A few sprigs of thyme and some orange wedges tucked around a duck. A smattering of scallion greens over noodles. A pinch of fat salt flakes or a dusting of lime zest on a pie. These finishing touches are easy to overlook on your way from the kitchen to a dinner party full of eager guests.
“Screw it,” you say to yourself. “No one will know.”
You’re absolutely right. No one will know the joy they could have had, the ways the flavors and aromas and textures of their meal might have leapt from the plate, the compliments they would have showered upon their thorough, diligent, perfectionist host.
The ROI on garnishes is massive. They’re one of the easiest ways to upgrade any dish, and yet they completely transform the experience. They add visual interest, perfume the air around every bite, provide textural contrast, and supply that wow factor (just ask a professional). A few herb sprigs or a single lemon cost less than a dollar in many stores and take less than a minute to prepare for a garnish.
After all the work you put into the inside of a dish, it’s ridiculous to ignore the exterior. The top and edges are your food’s first impression with a guest, setting the tone for the rest of the meal. This applies to edible and inedible ingredients, and it works on appetizers, mains, desserts, and even drinks. (Think that sprig of rosemary resting in your glass is optional? Think again.) While some recipes do call for complex finishing touches requiring several additional steps, most simple embellishments can be applied with little to no effort.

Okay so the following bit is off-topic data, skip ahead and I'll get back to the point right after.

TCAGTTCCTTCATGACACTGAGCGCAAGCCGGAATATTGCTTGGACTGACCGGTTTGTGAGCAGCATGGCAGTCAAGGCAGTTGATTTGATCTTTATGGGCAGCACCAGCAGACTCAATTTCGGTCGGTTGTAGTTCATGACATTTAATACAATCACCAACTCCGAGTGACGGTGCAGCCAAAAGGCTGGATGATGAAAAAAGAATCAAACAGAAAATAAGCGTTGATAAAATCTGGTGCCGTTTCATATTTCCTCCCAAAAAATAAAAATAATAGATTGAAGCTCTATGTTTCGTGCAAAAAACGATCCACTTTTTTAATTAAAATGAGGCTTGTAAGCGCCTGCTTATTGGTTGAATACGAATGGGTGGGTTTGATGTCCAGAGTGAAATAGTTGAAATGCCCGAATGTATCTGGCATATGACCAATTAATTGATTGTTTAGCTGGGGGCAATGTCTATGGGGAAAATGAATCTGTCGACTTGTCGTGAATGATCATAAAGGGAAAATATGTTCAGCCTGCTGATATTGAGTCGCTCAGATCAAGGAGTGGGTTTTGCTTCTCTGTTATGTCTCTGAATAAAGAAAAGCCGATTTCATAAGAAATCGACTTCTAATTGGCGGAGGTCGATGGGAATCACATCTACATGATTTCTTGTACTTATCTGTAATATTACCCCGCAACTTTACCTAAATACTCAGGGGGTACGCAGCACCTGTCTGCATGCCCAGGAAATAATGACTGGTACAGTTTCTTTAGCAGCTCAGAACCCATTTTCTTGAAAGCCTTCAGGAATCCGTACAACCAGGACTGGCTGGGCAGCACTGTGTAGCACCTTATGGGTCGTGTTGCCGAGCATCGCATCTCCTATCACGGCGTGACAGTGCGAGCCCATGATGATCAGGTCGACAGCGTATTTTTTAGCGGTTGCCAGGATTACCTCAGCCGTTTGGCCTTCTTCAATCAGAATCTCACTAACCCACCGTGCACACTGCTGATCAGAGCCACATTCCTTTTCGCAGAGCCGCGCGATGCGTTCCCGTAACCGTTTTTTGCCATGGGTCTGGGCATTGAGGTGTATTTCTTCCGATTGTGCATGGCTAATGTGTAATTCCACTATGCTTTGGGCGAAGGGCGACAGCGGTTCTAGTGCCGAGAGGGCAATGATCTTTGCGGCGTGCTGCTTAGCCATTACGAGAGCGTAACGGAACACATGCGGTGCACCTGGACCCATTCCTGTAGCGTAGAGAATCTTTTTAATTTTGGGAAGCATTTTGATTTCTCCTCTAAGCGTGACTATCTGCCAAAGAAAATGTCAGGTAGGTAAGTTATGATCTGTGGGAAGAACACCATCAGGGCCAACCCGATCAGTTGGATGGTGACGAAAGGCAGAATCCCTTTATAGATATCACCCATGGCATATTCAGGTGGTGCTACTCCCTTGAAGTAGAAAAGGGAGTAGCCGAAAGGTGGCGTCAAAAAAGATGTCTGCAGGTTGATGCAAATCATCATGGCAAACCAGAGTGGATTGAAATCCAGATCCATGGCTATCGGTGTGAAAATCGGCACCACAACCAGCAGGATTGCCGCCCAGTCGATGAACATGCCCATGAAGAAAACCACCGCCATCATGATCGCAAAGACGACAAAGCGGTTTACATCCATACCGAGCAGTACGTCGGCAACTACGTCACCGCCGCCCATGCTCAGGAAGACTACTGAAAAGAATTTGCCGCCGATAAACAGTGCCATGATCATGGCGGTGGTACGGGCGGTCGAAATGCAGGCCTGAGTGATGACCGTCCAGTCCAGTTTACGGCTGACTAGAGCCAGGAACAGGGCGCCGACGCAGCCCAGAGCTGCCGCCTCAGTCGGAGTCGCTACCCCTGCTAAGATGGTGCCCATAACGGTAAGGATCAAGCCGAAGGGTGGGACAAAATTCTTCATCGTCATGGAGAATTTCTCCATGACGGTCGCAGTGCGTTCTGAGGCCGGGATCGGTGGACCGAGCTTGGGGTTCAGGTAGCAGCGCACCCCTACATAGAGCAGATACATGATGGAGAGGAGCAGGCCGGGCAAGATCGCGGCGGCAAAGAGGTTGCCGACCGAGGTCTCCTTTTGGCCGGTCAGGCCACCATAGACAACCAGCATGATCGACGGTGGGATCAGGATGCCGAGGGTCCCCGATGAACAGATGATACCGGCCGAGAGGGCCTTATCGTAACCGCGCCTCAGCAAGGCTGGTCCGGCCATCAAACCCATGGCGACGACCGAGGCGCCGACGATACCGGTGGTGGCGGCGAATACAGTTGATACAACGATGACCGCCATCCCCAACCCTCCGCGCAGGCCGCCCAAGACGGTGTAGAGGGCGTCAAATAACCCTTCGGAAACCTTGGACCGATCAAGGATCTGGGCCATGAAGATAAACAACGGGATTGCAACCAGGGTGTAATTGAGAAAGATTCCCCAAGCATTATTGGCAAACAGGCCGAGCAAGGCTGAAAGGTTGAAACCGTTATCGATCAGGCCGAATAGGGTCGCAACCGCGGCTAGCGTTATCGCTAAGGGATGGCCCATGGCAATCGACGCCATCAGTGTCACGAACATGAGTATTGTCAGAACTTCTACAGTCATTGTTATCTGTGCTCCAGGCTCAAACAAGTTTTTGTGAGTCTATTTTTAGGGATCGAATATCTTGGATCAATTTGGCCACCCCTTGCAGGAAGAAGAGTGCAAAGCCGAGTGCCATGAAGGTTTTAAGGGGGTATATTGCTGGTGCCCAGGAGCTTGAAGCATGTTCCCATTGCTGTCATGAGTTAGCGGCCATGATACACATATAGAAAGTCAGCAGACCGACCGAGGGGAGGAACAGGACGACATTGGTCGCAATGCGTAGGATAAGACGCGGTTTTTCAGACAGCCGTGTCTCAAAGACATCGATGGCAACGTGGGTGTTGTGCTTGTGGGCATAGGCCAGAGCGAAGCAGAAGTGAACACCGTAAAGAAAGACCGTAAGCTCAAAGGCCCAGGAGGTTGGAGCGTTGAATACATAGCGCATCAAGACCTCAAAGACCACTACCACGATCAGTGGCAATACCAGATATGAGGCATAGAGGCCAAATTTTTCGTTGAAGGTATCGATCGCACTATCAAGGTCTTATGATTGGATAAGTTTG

The word “optional” was the worst thing to happen to garnishes. Recipe authors tack on the word as a parenthetical when listing ingredients in a feeble attempt to reduce the workload for home cooks and bakers. Sometimes the word’s evil twin, “if using,” shows up in the instructions, or maybe the author tries to soften the blow, adding “optional, but highly encouraged” as a cowardly half measure. Really, all of this qualifying language just ensures that half the people reading will skip right over the “optional” ingredient and miss out on one of the most critical aspects of a recipe in the process.
It’s entirely reasonable to forget a garnish, especially if you’re moving between the table and the kitchen throughout a meal, caught up in dinner conversation while trying to remember what comes next in a recipe. Eater writer Bettina Makalintal suggests prepping items like herbs and zest in deli containers and setting them out as part of your mise en place so you don’t forget to apply them as a final step.
Your guests will have no problem remembering the garnish that made your centerpiece main course look like a still life.
“This is beautiful,” they’ll say. “It’s really the garnish that makes it pop.”
Dina Ávila is a photographer in Portland, Oregon.
Photo assistant: Eric Fortier